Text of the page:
The first step in defending yourself against a negative SEO campaign is to recognize when you are actually under assault. This is one of the major reasons why SEO is a full-time job, it requires regular monitoring of Google Analytics to spot any fluctuations that may be damaging to your site. However, even these fluctuations might not be your competitors. There is a great article on Moz that was published six months ago that provides a fantastic breakdown of how to recognize an SEO attack.

A good way to tell what is going on is by figuring out where the links are coming from. A site-wide link from a domain, for example, could show up as tens-of-thousands of links, something that will look like an attack but is, in fact, perfectly natural and won’t result in a Google penalty. Some red flags to look for are things like exact-match anchor text (that is: keywords showing up in the anchor text of the links being built to your site), tens of thousands of new links showing up per week from multiple domains, and low quality, indecipherable content surrounding the link (like a website whose top post was discussing “the scud missile from Mt. Rushmore selling parkas”).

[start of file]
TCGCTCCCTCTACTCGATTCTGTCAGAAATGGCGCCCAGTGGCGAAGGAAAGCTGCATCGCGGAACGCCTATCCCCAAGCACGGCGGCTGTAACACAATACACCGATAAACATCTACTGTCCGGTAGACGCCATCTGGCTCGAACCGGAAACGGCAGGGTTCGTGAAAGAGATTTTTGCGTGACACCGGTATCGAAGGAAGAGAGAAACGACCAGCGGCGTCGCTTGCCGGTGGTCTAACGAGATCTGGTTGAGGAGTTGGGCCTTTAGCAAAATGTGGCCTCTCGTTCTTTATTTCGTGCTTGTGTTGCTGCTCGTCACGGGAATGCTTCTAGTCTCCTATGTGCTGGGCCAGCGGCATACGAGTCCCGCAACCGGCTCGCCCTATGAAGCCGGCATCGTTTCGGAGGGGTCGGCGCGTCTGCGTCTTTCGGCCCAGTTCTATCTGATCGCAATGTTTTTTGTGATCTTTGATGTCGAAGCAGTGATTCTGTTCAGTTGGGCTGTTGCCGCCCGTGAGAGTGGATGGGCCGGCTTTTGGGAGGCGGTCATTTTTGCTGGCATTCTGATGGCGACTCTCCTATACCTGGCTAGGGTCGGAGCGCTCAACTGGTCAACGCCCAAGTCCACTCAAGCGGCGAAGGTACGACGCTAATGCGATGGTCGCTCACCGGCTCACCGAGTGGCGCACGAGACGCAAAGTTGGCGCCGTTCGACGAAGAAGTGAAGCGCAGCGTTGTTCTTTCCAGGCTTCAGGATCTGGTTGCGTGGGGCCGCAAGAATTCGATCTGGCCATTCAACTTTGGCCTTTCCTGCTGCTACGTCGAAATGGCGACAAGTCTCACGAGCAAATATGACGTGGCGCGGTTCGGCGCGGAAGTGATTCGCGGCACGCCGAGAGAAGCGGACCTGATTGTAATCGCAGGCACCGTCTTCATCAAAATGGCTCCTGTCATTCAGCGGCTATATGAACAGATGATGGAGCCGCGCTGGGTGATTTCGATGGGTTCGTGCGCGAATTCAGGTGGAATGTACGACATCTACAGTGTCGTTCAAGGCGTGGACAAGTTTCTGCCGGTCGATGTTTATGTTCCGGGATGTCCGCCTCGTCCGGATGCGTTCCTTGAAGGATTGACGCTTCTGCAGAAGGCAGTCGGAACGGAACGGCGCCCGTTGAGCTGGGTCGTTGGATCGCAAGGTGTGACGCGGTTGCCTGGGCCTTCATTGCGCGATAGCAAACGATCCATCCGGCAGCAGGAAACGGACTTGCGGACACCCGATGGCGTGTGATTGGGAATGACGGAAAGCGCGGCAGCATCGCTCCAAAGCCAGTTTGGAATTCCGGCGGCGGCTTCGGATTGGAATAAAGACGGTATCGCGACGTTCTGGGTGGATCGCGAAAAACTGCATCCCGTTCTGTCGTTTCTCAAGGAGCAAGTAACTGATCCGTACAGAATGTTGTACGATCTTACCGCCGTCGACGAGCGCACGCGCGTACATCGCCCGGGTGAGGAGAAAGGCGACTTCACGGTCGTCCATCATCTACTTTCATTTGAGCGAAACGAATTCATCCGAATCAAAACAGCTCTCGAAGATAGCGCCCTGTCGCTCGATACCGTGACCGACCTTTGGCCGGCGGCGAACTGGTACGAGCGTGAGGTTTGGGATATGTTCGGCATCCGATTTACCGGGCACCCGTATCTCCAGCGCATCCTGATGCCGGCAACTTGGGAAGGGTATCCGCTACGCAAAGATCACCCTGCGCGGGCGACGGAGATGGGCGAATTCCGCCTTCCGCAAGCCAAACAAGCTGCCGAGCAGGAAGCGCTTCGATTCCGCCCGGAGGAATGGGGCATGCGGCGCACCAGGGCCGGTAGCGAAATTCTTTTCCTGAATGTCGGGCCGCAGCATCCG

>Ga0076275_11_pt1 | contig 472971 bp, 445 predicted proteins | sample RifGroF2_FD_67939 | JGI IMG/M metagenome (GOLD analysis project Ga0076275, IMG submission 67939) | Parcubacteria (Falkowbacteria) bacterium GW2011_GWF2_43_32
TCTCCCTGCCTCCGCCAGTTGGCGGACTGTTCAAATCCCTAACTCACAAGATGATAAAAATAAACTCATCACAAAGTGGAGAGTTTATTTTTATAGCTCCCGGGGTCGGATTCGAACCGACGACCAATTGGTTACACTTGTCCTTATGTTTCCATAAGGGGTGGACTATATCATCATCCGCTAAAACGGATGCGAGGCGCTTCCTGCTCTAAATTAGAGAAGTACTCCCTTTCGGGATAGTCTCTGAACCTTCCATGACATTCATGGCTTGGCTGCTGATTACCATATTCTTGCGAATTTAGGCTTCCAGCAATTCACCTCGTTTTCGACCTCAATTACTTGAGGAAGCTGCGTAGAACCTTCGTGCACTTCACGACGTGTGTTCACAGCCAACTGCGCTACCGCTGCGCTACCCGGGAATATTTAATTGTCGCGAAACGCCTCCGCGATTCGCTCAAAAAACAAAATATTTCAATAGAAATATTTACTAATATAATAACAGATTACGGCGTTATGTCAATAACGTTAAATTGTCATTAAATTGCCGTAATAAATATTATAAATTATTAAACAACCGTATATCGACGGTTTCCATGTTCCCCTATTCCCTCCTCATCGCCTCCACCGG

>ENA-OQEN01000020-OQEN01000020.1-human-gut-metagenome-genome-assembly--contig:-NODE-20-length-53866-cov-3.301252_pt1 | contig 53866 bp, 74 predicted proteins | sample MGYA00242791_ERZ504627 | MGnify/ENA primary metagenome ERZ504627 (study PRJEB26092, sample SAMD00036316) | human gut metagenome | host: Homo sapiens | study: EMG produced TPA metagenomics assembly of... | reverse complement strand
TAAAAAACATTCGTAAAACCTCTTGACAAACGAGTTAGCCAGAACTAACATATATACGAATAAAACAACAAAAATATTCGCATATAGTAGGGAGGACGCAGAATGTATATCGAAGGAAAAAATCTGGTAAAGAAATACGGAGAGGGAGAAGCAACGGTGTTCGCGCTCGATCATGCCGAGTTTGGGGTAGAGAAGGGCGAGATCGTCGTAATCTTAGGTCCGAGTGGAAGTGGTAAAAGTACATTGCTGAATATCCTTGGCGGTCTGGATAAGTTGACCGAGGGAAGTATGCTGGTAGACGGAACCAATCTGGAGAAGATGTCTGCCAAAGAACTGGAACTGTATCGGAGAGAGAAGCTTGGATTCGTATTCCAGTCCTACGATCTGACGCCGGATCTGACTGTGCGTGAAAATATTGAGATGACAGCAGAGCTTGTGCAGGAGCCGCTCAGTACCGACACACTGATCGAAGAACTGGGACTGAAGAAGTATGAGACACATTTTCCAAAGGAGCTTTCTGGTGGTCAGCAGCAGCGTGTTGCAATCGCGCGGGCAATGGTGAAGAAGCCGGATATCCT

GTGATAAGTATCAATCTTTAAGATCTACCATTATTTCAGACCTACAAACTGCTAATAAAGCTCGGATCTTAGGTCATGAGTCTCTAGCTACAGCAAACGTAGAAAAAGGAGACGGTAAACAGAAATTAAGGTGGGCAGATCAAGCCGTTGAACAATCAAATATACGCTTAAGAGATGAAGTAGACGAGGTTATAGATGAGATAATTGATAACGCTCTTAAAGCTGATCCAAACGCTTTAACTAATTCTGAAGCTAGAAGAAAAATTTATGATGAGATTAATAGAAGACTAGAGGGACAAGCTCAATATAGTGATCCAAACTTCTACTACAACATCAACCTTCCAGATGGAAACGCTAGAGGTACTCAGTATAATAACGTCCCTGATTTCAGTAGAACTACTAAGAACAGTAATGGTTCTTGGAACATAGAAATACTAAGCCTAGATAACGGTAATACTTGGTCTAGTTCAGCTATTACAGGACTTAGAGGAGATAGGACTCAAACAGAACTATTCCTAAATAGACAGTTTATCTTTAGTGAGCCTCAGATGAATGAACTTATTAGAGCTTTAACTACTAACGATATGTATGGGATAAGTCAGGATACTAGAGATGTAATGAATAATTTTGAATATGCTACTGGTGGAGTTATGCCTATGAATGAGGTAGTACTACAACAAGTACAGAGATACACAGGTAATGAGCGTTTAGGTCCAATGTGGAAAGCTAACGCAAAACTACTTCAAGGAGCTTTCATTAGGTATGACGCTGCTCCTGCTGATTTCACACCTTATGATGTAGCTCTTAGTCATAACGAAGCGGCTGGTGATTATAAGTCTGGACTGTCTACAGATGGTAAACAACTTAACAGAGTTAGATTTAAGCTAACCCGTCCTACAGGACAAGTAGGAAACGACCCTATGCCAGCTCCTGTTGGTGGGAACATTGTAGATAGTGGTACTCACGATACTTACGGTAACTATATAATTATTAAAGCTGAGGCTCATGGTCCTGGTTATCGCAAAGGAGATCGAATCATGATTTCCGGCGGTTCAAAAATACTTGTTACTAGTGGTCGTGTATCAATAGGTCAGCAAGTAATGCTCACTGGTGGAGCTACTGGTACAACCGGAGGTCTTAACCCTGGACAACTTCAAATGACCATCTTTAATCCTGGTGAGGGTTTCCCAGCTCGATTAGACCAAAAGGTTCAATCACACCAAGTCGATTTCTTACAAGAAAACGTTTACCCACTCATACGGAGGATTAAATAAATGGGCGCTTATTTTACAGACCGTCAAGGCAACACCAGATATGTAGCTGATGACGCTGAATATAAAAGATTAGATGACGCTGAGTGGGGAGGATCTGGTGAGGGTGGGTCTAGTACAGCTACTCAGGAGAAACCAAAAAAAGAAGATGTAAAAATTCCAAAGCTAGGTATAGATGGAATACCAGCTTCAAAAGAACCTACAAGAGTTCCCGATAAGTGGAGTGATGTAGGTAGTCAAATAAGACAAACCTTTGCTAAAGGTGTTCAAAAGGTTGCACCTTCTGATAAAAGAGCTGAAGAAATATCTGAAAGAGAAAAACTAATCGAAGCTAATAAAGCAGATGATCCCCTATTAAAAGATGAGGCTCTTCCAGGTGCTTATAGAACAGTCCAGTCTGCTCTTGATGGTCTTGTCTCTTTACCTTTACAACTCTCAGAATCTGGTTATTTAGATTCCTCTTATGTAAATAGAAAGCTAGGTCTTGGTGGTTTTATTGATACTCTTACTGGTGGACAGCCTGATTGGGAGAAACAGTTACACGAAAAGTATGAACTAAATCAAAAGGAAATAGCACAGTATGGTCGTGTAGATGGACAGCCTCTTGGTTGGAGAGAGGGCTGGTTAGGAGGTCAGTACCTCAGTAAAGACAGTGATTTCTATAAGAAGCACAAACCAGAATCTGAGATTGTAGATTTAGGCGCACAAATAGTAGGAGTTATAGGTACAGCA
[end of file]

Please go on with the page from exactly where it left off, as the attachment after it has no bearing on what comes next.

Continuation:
Disavow, Disavow, Disavow

This is a time-intensive tactic, but ultimately it is your best defense against links you do not want affiliated with your website. Among the webmaster tools that Google provides is the disavow tool, which allows you to let Google know that you did not authorize the link and could not get it taken down. The big problem with disavowing links is the amount of time it can take. When thousands of spammy links are being built to your website per month, the disavow process alone can take away time that would be dedicated towards other SEO efforts.

Keep Your Nose Clean